The apple peeler

Do you ever have a few names floating in your social media that you wish you could know more personally? Pixie.c.d was such a name to me. Her tweets always make me laugh and her blog posts always make me want to be a better – more poetic – writer. I am feeling BLESSED that when I reached out the wonderful Chris Dean to be a House Guest that she actually said, yes! I am very pleased to introduce you to this talented writer (and my gracious and lovely friend!)

If you are just tuning in, the House Guest series introduces emerging and established voices in the mom blogger world to the Housewife Plus audience. The writers featured here share their stories about parenting, marriage, and life in general. They are sometimes serious, other times funny, but always real.

appleknifeTHE APPLE PEELER
By Chris Dean of Pixie.c.d

In the kitchen, on a window sill above the sink, sits a rusty knife – the wooden handle cracked and held together by a lifetime’s layers of black tape, the blade now dull from lack of use. To most people it would be an eyesore. To me, it’s a smile riding upon the taste and texture of a peeled apple.

As far back as my memories go, my Grandpa would use this knife to peel and core an apple for me with every visit. His thick hands would somehow manage to remove the peel all in one piece, exposing the white, sweet flesh of the fruit and releasing the smell that served as a promise of sticky-sweet juice on my fingers and the taste of Fall on my tongue.

As the years wore on, he never let go of this ritual, even when the day came that I thought myself too old. He continued until the apples were no longer dutifully consumed by a silly teenager, but by my wide-eyed children – his great grandchildren.

“Mine!” they’d squeal, as play-dirtied hands grasped a dewy-slick wedge in each fist, little shoes slapping across the creaky floor as they ran to hide with their crunchy treasure. His eyes, faded and skin wrinkled from the steady passage of time, would crinkle ever more as he laughed with them over this tiny pleasure.

I’d watch as toddlers stood on tiptoe, clinging to the edge of the same table I’d hung from years before, staring in wonder as thick hands that now shook with the tremors of age, peeled an entire apple for each small mouth. He still used the same tape-handled knife, the crisp skin sliding off in a single, curly strand to the delight of the next generation of children to see it as a type of magic; a ritual of apples presided over by Grandpa 2, the ancient adult who walked with the same unsure steps they themselves used to navigate the world.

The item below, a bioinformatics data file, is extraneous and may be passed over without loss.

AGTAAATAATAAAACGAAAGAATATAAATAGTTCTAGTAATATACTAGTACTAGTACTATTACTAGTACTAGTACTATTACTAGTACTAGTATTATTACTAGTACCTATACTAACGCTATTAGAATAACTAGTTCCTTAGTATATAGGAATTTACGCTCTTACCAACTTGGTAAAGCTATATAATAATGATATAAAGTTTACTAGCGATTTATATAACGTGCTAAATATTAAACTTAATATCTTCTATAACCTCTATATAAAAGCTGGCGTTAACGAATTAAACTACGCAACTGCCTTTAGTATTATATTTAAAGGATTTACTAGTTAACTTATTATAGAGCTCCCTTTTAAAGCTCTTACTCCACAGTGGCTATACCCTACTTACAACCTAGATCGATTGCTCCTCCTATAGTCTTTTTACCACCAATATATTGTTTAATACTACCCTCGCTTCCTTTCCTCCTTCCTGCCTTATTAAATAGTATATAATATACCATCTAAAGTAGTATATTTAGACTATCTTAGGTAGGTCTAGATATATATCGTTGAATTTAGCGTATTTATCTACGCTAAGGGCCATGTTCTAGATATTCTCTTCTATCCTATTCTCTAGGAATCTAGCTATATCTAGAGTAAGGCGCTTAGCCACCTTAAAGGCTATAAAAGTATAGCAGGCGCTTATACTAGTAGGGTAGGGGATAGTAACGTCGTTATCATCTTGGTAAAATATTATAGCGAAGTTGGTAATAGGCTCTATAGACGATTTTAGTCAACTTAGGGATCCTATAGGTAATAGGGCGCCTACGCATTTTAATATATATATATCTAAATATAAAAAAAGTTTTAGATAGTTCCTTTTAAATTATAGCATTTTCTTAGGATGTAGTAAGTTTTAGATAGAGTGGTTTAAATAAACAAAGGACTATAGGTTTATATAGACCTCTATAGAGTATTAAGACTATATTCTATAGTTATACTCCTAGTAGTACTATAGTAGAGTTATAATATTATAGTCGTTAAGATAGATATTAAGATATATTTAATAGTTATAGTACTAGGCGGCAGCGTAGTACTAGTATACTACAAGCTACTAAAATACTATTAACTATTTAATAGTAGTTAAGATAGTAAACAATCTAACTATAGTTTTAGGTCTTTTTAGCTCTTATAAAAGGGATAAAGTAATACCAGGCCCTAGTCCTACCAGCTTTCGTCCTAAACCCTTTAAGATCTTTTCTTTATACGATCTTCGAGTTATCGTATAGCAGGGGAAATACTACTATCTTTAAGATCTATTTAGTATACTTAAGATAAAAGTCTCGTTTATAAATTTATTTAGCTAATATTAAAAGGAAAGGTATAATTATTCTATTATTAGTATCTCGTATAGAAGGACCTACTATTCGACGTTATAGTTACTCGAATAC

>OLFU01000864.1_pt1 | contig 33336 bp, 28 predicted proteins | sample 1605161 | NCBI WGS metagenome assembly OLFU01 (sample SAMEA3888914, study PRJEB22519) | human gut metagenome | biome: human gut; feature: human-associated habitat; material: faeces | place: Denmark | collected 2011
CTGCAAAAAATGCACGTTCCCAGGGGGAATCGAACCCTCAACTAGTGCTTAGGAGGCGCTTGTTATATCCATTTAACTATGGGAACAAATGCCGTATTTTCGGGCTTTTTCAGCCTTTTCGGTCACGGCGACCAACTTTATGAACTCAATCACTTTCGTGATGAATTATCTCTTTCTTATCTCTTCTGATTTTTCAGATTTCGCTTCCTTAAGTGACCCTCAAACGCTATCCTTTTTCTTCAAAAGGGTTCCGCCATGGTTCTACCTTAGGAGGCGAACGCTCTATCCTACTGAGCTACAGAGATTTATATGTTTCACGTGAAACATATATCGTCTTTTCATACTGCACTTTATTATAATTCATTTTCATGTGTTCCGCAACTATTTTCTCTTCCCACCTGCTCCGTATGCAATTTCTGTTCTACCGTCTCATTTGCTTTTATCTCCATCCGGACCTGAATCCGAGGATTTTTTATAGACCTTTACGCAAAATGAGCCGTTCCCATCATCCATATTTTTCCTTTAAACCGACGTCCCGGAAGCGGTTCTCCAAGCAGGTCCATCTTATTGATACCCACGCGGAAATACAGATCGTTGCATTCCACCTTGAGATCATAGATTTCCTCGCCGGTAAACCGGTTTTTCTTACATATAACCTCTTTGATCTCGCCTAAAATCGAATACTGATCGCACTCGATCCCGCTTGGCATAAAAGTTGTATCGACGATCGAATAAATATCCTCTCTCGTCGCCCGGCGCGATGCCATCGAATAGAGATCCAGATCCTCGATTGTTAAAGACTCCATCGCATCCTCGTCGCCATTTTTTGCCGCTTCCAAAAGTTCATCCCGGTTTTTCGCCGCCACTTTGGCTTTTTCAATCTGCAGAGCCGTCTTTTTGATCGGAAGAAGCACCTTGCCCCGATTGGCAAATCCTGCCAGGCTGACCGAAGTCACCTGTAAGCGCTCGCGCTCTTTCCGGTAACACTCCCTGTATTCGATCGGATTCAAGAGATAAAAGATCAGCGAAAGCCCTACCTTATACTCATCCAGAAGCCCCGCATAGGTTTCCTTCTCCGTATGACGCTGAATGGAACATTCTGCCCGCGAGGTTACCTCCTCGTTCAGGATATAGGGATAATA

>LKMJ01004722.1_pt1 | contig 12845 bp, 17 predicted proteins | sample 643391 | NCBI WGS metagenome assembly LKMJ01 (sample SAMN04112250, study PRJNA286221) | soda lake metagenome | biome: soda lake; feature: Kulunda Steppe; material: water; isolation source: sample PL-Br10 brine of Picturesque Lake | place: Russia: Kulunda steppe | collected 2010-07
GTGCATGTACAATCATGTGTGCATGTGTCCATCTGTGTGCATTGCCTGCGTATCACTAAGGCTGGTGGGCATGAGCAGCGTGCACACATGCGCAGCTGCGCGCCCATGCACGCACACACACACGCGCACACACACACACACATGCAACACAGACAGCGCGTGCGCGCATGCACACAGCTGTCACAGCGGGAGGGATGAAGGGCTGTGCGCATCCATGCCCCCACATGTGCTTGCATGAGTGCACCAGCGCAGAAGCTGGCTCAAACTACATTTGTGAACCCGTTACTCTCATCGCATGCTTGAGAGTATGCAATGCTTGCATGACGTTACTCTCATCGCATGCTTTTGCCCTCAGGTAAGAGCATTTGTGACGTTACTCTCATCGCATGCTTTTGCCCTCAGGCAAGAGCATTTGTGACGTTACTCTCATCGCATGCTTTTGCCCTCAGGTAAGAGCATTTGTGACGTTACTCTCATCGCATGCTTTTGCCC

My Grandpa passed away years ago, followed by his wife of more than 60 years. I am lucky to know each lived long enough to meet my four children as they entered this world; my Grandma dispensing wisdom on feedings, diaper changes, and the mundane world of gassy babies, my Grandpa peeling apples and (not so) secretly passing out forbidden candy.

We now live in the house my Grandpa built for his family when my Mother was still a knobby kneed child. This is the house I came home to after my birth, the house of countless Holiday celebrations too loud and large to be contained on only one floor. This is the holy ground of my summer vacations, weeks spent chasing fireflies with my cousins and building tree houses that have long since crumbled to memories.

Perhaps it was his last gift to my children that he moved on before they reached the age where the magic disappeared. In their quiet moments, he will forever remain frozen as the giver of candy, the easy laughter and the autumn fruit. The Apple Peeler.

Some things have changed. We’ve painted walls, replaced buckled flooring, and made what seems like a million other tiny repairs and updates. Their house is now our home, filled with our own traditions and small rituals.

Yet through it all, there is one thing that has remained the same. In the kitchen, on a window sill above the sink, sits a rusty knife – the wooden handle cracked and held together by a lifetime’s layers of black tape, the blade now dull from lack of use. To most people it would be an eyesore. To me, it’s a smile riding upon the taste and textures of a peeled apple.

chris_deanBIO: Chris Dean writes at pixie.c.d. (formerly Life Your Way!) where she shares acts of stupidity, life with adult Offspring, and the occasional useful bit of info on life with chronic illness. She lives in Indiana with her amazingly tolerant Hubby (who swears he doesn’t mind putting up with her), their four adult-kids, and the petting zoo of cats, dogs, chickens, Muscovy ducks, and geese she’s systematically managed to turn their home and yard into. When not writing, you can find her avoiding laundry on Twitter, Facebook, and Google+.

blog http://www.pixiecd.com
Twitter https://twitter.com/pixiecdLYW
Facebook https://www.facebook.com/pixielifeyourway
Google+ https://plus.google.com/u/0/+ChrisDeanpixiecd

 

Sarah Cottrell

About Sarah Cottrell

Maine-based writer Sarah Cottrell is the voice behind Housewife Plus at the Bangor Daily News and is a regular contributor to Disney’s Babble and Momtastic. She is a co-author in six books including I Still Just Want To Pee Alone from the New York Times Bestselling series. Sarah’s work has also been highlighted and featured by SELF Magazine, National Public Radio, Washington Post, and VICE Tonic.